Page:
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A Century of Ecosystem Science: Planning Long-Term Research in the Gulf of Alaska toring program must have a strong conceptual foundation and be driven by broad, “big-picture” hypotheses. For GEM the conceptual foundation needs to be broad, precisely because of the long time scale of the program. No one can know which theories, taxa, or processes will emerge as critical to the public or managers, or relevant to ecosystem functioning in future decades. Conceptual foundations that rest on a few indicator species, highly specific hypotheses (e.g., Pacific Decadal Oscillation), or current human impacts (e.g., fishing) are likely to be too narrow and inflexible to support the GEM mission. Instead, GEM must incorporate the sense that marine ecosystems change in response to physical and biological changes and human impacts, as is clearly expressed in the GEM mission statement. GEM planners are aware of the difficulty of pursuing long-term monitoring in the face of short-term interests: The GEM program has provisions for multi-decade measurements and for shorter research programs targeting specific issues or hypotheses, so that GEM can respond to current concerns without sacrificing the gathering of long-term data sets that will prove increasingly useful as they accumulate. Given its importance as a foundation and guiding force, the GEM conceptual foundation should not be hidden in Volume II of the draft science plan (EVOSTC, 2001); it should be located early in the articulation of the GEM science plan. SCOPE AND GEOGRAPHIC FOCUS Three important, interrelated elements must be addressed when defining the scope of a science plan, as a way of focusing attention on a practical subset of the many possible research questions. The first two elements, geographic focus and research approach, serve to set bounds on “where” the plan is applied. The geographic focus delimits the spatial extent of the plan. Research approach is the decision about how to divide research efforts in the geographic area (e.g., habitat types, species, flows of energy or materials, or the consequences of specific perturbations). The third component of scope, determining generally “what” will be measured, follows once the first two elements are agreed on and involves the selection of long-term variables to measure. When resources are finite, there are inevitable tradeoffs between the intensity and geographic scope of research. Given finite funds, multiple variables can be monitored in a small area or fewer variables can be measured in a larger area. The choice of geographic scale for a long-term science plan is based on considerations such as scientific criteria, the existing knowledge base, management needs, accessibility, and cost. The GEM plan has taken the entire Gulf of Alaska as its geographic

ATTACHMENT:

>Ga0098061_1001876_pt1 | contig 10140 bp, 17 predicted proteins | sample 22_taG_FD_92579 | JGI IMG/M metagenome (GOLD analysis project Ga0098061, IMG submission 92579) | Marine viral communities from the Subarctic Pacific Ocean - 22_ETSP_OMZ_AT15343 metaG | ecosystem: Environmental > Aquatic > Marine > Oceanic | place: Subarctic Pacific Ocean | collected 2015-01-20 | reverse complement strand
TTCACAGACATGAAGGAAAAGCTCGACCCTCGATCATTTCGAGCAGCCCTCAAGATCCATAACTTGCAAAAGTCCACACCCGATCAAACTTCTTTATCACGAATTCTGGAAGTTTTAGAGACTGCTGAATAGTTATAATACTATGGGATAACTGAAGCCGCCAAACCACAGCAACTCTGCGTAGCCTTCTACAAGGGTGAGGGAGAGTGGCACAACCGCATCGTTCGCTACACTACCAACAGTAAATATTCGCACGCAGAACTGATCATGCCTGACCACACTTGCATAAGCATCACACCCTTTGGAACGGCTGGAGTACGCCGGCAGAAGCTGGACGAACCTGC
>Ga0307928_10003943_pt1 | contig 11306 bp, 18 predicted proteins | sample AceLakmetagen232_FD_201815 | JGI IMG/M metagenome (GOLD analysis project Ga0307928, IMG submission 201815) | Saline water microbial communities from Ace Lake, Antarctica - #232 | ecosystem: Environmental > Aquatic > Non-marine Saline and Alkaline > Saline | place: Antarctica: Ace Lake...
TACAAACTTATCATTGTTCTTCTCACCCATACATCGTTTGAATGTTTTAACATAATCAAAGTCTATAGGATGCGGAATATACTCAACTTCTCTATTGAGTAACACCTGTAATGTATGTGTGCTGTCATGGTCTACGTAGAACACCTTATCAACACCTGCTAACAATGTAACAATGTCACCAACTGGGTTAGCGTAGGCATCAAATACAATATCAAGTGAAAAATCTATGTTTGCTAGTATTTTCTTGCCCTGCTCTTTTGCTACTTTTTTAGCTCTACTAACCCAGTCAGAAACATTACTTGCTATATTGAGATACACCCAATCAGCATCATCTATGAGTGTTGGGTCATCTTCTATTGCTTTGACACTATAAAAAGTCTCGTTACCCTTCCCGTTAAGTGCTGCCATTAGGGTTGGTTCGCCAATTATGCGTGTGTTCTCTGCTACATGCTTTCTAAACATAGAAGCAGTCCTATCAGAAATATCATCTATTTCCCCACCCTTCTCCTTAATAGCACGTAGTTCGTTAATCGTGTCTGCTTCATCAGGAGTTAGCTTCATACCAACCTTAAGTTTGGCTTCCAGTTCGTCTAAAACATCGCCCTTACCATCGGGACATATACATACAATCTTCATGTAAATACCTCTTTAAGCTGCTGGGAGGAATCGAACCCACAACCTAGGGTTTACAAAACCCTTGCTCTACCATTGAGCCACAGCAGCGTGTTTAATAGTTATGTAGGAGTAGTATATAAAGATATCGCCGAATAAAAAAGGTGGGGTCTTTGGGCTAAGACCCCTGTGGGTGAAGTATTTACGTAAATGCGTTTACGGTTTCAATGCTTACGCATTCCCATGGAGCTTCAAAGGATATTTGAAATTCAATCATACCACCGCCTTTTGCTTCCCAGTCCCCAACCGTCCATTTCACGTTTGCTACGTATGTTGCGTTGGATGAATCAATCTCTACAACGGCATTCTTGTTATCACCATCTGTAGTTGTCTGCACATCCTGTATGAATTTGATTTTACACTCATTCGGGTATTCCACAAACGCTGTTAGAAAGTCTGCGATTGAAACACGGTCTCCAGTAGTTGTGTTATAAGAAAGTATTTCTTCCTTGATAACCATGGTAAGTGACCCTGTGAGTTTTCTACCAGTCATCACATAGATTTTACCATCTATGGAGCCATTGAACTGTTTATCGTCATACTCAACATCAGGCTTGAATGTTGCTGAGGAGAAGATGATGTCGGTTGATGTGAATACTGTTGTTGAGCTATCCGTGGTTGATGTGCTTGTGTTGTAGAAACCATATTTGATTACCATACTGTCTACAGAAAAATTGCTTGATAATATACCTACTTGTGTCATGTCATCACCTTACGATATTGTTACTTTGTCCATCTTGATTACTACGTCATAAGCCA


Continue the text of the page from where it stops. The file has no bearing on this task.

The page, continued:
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A Century of Ecosystem Science: Planning Long-Term Research in the Gulf of Alaska scope. In its interim report the committee recommended that GEM first focus long-term research in Prince William Sound, and then extend geographic coverage over time. The rationale underlying this recommendation was the difficulty of designing a useful research plan for such a broad area given limited funds, coupled with the utility of extending existing time series at the core of the area affected by the spill in 1989. Nevertheless, the Trustee Council is well within its prerogative to select any geographic scope, but if the program is to be successful, the scope should be justified on science and management grounds and must be appropriate to the funding level. Covering a large geographic scope in the absence of a scientific rationale (a unifying hypothesis) risks expending resources in a piecemeal fashion that will make synthesis and interpretation difficult. Because of the tradeoff between geographic scope and intensity of research effort, science plans covering large areas must include methods for stratifying observations and allocating funds. This focus can be provided in a number of ways, including an emphasis on habitats (as selected by GEM planners) or with other organizing concepts such as species, hypotheses, time, or flows of energy. In the GEM planning document (EVOSTC, 2001), the decision to organize by habitat is acceptable, but there are several problems that should be addressed. In the draft plan, hypotheses are presented as repetitive questions in each habitat type, and they will need considerable refinement before they can guide research. Most importantly, the habitat divisions may create a barrier to understanding links and transfers among habitats. The committee cautions against the development of habitat-based subcommittees in the organizational structure, as there is substantial risk of neglecting linkages among habitats. Different strategies will be required for the three types of research included in the GEM plan—measuring variables long-term, carrying out shorter-term studies of processes, and synthesizing and analyzing collected data sets. It is appropriate to devote considerable time and effort to making effective choices of what, where, and when to measure. The committee finds little indication that hypothesis testing will play a role in designing long-term research. Without clear hypotheses, there is little guidance on how these variables will be chosen, although the process appears to include some modeling, gap analysis, and workshops. ORGANIZATIONAL STRUCTURE A credible scientific program must assure that the science base is sound and that program planning, implementation, community involvement, coordination, proposal solicitation, peer review, funding, interactions among investigators, data management, program oversight and review, and public outreach are efficient. Most interdisciplinary marine